On the surface, belief in eternal recurrence might seem to be a consolation akin to that of eternal life, but Nietzsche considers it to be the result of courageously facing the abyss. The guilt-ridden conscientiousness infecting all men has made them forgetful of the courage by which man conquered other animals and every pain. This courage was the willingness to attack and slay. “Courage slayeth also giddiness at abysses: and where doth man not stand at abysses! Is not seeing itself—seeing abysses?” [TSZ, XLVI] The Superman or Overman may be understood as “higher” in the sense of being able to handle standing at a great height and peering into the depth. Only a tightrope-walker sure of himself can overcome fear or anxiety of the depth. Any true vision, as opposed to imagination, involves looking into some depth or darkness, probing into the unknown without fearing what one may find.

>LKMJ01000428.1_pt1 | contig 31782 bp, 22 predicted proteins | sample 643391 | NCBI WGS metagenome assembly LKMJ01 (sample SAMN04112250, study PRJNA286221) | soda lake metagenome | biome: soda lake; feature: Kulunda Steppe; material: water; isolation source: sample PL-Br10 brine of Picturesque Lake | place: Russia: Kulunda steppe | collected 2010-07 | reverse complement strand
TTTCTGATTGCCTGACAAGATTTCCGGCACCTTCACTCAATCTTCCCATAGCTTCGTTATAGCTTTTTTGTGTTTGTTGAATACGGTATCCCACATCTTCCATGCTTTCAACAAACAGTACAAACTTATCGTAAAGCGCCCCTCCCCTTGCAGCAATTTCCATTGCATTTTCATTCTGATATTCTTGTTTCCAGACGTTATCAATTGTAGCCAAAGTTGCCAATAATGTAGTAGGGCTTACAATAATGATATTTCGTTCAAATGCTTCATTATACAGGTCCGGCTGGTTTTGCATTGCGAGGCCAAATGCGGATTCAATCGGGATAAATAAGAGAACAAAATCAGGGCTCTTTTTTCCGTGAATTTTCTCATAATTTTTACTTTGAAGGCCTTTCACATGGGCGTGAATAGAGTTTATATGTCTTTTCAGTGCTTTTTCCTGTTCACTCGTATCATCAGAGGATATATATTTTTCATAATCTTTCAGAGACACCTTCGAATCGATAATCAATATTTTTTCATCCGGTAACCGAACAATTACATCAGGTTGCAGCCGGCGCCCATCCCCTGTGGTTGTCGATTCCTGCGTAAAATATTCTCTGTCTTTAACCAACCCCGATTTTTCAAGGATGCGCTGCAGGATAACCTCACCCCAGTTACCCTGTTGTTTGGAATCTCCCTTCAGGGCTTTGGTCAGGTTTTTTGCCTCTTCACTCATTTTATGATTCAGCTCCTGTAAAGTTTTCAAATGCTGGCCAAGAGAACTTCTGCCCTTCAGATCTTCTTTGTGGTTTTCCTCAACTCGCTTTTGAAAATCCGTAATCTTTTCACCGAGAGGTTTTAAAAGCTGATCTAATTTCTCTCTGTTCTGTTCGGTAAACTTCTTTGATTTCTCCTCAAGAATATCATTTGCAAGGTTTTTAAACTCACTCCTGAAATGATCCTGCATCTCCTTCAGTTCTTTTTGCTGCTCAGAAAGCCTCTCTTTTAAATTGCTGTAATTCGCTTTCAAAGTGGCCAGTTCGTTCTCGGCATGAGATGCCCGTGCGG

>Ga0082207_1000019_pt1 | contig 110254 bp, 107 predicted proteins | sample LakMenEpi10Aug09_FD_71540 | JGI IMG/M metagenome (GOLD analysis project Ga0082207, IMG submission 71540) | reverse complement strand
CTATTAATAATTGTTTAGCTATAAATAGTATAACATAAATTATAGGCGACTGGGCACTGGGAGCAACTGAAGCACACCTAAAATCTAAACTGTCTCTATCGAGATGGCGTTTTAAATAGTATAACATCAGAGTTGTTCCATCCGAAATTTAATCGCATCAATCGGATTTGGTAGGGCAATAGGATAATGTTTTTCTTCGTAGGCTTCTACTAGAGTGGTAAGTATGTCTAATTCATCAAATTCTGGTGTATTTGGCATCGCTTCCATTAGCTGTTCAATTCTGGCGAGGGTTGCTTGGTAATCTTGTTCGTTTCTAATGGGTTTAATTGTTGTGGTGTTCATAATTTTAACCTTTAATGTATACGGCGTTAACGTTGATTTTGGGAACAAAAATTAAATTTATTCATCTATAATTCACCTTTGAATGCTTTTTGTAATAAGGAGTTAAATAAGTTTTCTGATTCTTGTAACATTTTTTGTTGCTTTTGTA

Nietzsche chooses to probe backwards in time. If there is no Creator or moment of creation, it follows that there is an eternity in our past. Most atheists, looking only forward, fail to grasp the paradoxes inherent in an eternal past.

This Moment, there runneth a long eternal lane BACKWARDS: behind us lieth an eternity.
Must not whatever CAN run its course of all things, have already run along that lane? Must not whatever CAN happen of all things have already happened, resulted, and gone by?
And if everything have already existed, what thinkest thou, dwarf, of This Moment? Must not this gateway also—have already existed?
And are not all things closely bound together in such wise that This Moment draweth all coming things after it? CONSEQUENTLY—itself also?
For whatever CAN run its course of all things, also in this long lane OUTWARD—MUST it once more run!—
And this slow spider which creepeth in the moonlight, and this moonlight itself, and thou and I in this gateway whispering together, whispering of eternal things—must we not all have already existed?
—And must we not return and run in that other lane out before us, that long weird lane—must we not eternally return? [TSZ, XLVI]